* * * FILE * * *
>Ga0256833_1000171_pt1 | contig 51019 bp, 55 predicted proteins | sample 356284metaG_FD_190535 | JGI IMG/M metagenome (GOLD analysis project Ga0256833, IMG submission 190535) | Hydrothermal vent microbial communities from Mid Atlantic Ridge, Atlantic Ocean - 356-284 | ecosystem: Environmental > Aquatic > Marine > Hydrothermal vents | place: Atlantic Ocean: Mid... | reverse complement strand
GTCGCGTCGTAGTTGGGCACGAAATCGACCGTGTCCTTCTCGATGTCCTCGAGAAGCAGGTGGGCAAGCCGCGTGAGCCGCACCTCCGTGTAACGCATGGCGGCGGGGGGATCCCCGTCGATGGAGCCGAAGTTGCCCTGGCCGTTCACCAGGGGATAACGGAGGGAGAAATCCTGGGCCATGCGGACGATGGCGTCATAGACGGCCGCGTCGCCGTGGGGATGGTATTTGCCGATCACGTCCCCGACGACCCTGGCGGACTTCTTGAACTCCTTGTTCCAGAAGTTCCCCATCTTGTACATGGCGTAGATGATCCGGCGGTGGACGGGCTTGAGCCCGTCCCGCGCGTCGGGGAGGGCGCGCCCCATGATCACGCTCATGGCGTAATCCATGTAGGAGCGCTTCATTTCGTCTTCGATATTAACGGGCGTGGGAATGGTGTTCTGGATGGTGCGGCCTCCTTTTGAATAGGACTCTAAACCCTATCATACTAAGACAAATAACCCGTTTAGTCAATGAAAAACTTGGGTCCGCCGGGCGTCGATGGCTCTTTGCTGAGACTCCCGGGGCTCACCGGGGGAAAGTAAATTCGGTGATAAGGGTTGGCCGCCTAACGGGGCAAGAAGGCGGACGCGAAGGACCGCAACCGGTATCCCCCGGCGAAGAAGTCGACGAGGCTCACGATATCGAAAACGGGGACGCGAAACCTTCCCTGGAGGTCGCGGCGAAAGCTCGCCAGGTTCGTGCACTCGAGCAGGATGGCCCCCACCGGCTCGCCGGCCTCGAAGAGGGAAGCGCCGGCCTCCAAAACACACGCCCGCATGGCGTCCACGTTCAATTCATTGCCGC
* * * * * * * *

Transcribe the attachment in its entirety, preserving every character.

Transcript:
>Ga0256833_1000171_pt1 | contig 51019 bp, 55 predicted proteins | sample 356284metaG_FD_190535 | JGI IMG/M metagenome (GOLD analysis project Ga0256833, IMG submission 190535) | Hydrothermal vent microbial communities from Mid Atlantic Ridge, Atlantic Ocean - 356-284 | ecosystem: Environmental > Aquatic > Marine > Hydrothermal vents | place: Atlantic Ocean: Mid... | reverse complement strand
GTCGCGTCGTAGTTGGGCACGAAATCGACCGTGTCCTTCTCGATGTCCTCGAGAAGCAGGTGGGCAAGCCGCGTGAGCCGCACCTCCGTGTAACGCATGGCGGCGGGGGGATCCCCGTCGATGGAGCCGAAGTTGCCCTGGCCGTTCACCAGGGGATAACGGAGGGAGAAATCCTGGGCCATGCGGACGATGGCGTCATAGACGGCCGCGTCGCCGTGGGGATGGTATTTGCCGATCACGTCCCCGACGACCCTGGCGGACTTCTTGAACTCCTTGTTCCAGAAGTTCCCCATCTTGTACATGGCGTAGATGATCCGGCGGTGGACGGGCTTGAGCCCGTCCCGCGCGTCGGGGAGGGCGCGCCCCATGATCACGCTCATGGCGTAATCCATGTAGGAGCGCTTCATTTCGTCTTCGATATTAACGGGCGTGGGAATGGTGTTCTGGATGGTGCGGCCTCCTTTTGAATAGGACTCTAAACCCTATCATACTAAGACAAATAACCCGTTTAGTCAATGAAAAACTTGGGTCCGCCGGGCGTCGATGGCTCTTTGCTGAGACTCCCGGGGCTCACCGGGGGAAAGTAAATTCGGTGATAAGGGTTGGCCGCCTAACGGGGCAAGAAGGCGGACGCGAAGGACCGCAACCGGTATCCCCCGGCGAAGAAGTCGACGAGGCTCACGATATCGAAAACGGGGACGCGAAACCTTCCCTGGAGGTCGCGGCGAAAGCTCGCCAGGTTCGTGCACTCGAGCAGGATGGCCCCCACCGGCTCGCCGGCCTCGAAGAGGGAAGCGCCGGCCTCCAAAACACACGCCCGCATGGCGTCCACGTTCAATTCATTGCCGC